This is by no means the only way to structure a story (and therefore a video) but this structure does highlight the importance of building interest in the beginning, then with the introduction of some ‘obstacles’ or ‘crises’ and two thirds of the way through a climax point.
Here I have broken down the components of the classic narrative so that you can think about each one individually in relation to your video:
Protagonist: this is the main character who will be involved in the events throughout the story. This doesn’t have to be a human being either; it could be an animal, a car or place for example. Also, you can have more that one protagonist. If you choose to have a narrator the narrator could be the protagonist, but it doesn’t have to be. If you choose a different narrator, you need to think about what the relationship is between the narrator and the protagonist because this will affect the perspective.
The chances are that in a corporate video the protagonist will be your company.
Aims: The aims should be those of the protagonist. Aims can take many forms. They could be material aims e.g. your character is trying to get the car they have always wanted, or they could be psychological aims e.g. they are trying to get over some unrequited love. You need your viewer to understand the aims of your character to engage them in the story.
The aim of a corporate video can be almost as varied as a film. However, you need to clearly structure the video so that the viewer is clear on where you are taking them.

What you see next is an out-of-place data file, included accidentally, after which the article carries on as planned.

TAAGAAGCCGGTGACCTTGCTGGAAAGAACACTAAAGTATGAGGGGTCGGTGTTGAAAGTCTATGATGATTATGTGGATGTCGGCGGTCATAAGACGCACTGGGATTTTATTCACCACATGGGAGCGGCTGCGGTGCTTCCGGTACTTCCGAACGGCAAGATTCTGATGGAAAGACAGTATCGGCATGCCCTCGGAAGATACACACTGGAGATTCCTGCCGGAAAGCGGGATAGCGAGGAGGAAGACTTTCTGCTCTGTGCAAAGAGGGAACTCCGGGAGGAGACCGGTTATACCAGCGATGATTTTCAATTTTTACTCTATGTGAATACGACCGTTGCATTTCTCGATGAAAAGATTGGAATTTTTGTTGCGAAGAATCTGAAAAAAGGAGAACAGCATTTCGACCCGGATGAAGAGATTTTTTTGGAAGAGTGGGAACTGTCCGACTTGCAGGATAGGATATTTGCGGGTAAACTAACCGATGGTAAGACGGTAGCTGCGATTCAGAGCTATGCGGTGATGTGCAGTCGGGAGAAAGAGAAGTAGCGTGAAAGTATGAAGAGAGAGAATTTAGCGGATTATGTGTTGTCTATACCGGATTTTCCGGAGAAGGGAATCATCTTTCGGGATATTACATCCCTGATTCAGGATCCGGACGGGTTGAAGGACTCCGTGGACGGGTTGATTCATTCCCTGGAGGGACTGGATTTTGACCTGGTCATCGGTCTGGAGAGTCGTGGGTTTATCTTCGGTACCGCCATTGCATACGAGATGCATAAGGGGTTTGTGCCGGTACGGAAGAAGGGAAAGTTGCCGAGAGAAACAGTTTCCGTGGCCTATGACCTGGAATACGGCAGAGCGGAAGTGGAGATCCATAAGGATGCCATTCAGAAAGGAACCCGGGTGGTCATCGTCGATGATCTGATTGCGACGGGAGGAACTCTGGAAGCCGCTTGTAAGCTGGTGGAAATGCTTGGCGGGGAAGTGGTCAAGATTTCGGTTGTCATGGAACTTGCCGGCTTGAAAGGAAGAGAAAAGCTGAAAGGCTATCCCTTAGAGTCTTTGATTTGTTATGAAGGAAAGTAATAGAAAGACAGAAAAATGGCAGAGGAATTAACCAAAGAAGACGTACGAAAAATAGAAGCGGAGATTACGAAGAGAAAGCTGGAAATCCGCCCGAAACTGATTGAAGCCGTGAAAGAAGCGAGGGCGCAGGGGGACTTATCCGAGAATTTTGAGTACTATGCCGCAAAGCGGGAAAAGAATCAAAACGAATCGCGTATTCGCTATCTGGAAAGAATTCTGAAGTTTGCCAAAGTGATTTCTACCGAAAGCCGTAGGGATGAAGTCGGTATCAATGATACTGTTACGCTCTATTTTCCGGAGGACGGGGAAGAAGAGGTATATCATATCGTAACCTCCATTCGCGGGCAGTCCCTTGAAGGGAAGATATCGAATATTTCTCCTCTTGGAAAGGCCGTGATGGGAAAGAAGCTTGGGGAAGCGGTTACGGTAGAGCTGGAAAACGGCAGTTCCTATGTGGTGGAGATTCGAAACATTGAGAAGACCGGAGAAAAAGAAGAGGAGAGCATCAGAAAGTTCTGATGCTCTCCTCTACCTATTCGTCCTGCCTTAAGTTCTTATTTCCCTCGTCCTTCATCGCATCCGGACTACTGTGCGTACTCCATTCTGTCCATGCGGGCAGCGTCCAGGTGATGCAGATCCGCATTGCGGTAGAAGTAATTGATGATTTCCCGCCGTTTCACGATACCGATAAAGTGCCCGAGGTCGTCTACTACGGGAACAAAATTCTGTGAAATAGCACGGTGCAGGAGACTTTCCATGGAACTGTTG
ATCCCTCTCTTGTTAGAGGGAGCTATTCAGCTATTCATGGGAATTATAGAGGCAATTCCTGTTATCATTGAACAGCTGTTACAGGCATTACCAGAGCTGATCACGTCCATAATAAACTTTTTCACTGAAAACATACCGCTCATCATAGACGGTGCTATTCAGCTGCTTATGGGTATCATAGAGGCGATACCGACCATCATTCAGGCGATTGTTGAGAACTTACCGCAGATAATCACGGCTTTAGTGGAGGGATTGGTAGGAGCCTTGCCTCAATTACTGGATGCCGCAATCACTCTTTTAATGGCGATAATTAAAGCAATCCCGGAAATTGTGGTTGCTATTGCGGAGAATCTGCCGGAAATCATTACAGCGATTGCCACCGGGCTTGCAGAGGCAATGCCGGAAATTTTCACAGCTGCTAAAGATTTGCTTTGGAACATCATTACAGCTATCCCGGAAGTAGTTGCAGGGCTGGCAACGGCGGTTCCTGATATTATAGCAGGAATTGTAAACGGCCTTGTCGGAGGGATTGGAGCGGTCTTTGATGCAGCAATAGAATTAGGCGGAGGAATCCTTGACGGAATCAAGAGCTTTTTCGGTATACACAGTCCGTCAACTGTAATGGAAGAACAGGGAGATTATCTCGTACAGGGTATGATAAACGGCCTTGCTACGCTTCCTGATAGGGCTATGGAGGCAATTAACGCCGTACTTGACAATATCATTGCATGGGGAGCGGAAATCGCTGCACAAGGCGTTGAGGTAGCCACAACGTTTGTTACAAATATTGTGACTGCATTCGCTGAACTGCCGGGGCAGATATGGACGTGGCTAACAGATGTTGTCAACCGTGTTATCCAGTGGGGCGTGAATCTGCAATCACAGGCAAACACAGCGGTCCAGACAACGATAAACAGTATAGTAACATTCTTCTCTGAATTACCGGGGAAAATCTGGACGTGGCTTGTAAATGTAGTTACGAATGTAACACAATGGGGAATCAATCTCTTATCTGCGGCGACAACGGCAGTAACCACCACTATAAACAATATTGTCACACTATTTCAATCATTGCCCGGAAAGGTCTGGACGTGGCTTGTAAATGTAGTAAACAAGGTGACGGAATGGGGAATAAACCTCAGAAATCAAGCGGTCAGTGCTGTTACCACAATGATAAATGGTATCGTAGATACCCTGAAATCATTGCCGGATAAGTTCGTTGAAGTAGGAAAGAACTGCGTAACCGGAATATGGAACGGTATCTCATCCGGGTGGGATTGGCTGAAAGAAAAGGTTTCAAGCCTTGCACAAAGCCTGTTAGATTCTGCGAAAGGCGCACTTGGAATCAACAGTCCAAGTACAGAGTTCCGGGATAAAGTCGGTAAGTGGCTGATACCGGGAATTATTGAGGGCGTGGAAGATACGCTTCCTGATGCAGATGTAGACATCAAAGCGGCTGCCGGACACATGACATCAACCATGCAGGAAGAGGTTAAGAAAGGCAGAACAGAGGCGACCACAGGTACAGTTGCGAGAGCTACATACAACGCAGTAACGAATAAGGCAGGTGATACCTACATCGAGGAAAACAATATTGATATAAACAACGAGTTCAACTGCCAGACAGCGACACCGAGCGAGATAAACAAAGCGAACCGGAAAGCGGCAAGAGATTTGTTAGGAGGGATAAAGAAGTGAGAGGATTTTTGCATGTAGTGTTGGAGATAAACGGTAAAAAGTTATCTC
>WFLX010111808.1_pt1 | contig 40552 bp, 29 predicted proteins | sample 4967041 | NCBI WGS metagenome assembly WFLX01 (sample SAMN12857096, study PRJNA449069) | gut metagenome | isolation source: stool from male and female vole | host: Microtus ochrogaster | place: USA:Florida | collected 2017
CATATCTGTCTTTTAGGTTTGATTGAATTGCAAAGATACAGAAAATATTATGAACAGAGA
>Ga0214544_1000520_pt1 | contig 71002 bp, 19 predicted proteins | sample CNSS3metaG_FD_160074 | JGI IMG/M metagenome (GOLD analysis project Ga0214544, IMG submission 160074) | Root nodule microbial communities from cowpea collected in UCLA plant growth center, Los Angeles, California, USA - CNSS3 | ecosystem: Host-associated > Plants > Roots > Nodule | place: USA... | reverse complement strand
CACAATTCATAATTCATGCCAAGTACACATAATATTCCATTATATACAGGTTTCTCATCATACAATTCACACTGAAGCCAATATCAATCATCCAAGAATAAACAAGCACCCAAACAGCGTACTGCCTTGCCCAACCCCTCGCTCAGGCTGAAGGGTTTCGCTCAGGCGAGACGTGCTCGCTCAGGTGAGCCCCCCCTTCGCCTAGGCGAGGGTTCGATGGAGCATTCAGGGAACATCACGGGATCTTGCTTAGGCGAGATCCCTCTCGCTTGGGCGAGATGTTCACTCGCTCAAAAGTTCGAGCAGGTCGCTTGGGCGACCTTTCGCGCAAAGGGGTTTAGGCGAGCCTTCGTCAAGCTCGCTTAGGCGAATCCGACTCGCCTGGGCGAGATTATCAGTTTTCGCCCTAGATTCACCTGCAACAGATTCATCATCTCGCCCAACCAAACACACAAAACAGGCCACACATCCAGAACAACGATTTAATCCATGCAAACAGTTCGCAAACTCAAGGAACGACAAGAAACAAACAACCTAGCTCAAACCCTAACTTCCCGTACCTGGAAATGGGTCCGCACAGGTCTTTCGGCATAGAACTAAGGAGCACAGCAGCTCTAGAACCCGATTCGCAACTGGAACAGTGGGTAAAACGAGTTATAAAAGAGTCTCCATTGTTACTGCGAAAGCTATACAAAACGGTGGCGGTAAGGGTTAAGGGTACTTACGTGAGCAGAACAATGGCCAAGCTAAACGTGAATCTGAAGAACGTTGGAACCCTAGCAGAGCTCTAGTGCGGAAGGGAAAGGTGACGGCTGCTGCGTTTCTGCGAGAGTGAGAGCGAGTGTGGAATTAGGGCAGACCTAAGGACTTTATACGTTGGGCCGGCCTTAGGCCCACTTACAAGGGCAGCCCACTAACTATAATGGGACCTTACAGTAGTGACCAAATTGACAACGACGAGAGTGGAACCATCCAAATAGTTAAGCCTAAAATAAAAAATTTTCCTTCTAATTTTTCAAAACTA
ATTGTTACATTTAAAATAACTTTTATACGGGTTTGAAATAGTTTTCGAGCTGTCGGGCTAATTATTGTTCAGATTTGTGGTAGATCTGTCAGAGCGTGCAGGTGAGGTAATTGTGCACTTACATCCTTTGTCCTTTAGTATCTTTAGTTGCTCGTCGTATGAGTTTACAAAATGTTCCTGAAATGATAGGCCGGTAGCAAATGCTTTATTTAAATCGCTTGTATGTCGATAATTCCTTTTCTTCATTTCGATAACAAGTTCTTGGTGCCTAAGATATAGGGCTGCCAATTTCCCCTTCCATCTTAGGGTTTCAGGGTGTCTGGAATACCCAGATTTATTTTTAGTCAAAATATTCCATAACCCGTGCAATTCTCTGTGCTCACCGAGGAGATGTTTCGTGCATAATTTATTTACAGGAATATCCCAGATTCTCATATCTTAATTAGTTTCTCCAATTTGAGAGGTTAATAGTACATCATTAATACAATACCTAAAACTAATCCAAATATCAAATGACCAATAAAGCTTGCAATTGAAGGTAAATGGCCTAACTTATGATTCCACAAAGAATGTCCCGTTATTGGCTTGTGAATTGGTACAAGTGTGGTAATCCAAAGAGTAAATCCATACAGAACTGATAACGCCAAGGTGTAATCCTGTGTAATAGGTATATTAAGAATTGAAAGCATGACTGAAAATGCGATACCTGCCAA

Obstacles: In order to create some tension or conflict, any good story has obstacles to the protagonist achieving their aims. Again, an obstacle could take a number of forms. It could be an antagonistic person or it could be a physical or political problem for example.
In a corporate video this could be the problem that your customer faces that you have the solution to.
Climax: This is the crisis point in the narrative and would usually fall at about two-thirds of the way through the story. You can include ‘dramatic irony’ which is a really useful device for engaging your audience: it involves, for example, your viewer having some information that your protagonist doesn’t have and which will make the difference between the protagonist achieving their aims or not.
Resolution: This is your conclusion and it is where you close the narrative (even if the story continues outside of your video). A good resolution should leave your viewer with plenty to think about.
Change, development and conflict
Whatever type of narrative structure you choose to use, it is essential that there is some change or development over time. ‘Conflict’ is recognised as a central driver in the development of any ‘story’. This doesn’t mean you need to go to war with your competitors. Conflict or tension could be created by comparing the old with the new, by setting one set of values against another.